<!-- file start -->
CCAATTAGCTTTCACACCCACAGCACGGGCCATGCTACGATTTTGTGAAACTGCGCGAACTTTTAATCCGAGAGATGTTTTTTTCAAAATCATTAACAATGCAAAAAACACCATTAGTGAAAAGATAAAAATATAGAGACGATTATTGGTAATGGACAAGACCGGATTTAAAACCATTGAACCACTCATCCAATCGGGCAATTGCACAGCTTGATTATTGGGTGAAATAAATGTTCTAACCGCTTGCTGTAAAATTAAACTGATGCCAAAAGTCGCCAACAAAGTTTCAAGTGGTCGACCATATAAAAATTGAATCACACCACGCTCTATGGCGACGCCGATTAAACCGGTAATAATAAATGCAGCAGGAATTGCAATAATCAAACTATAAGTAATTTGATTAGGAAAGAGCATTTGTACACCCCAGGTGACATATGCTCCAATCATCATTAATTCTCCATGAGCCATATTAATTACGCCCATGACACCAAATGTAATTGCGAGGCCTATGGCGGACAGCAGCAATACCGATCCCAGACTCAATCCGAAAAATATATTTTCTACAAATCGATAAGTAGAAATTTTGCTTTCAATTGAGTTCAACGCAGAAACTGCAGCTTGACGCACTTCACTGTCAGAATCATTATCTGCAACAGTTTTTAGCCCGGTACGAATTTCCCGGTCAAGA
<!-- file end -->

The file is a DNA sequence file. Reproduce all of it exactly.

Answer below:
CCAATTAGCTTTCACACCCACAGCACGGGCCATGCTACGATTTTGTGAAACTGCGCGAACTTTTAATCCGAGAGATGTTTTTTTCAAAATCATTAACAATGCAAAAAACACCATTAGTGAAAAGATAAAAATATAGAGACGATTATTGGTAATGGACAAGACCGGATTTAAAACCATTGAACCACTCATCCAATCGGGCAATTGCACAGCTTGATTATTGGGTGAAATAAATGTTCTAACCGCTTGCTGTAAAATTAAACTGATGCCAAAAGTCGCCAACAAAGTTTCAAGTGGTCGACCATATAAAAATTGAATCACACCACGCTCTATGGCGACGCCGATTAAACCGGTAATAATAAATGCAGCAGGAATTGCAATAATCAAACTATAAGTAATTTGATTAGGAAAGAGCATTTGTACACCCCAGGTGACATATGCTCCAATCATCATTAATTCTCCATGAGCCATATTAATTACGCCCATGACACCAAATGTAATTGCGAGGCCTATGGCGGACAGCAGCAATACCGATCCCAGACTCAATCCGAAAAATATATTTTCTACAAATCGATAAGTAGAAATTTTGCTTTCAATTGAGTTCAACGCAGAAACTGCAGCTTGACGCACTTCACTGTCAGAATCATTATCTGCAACAGTTTTTAGCCCGGTACGAATTTCCCGGTCAAGA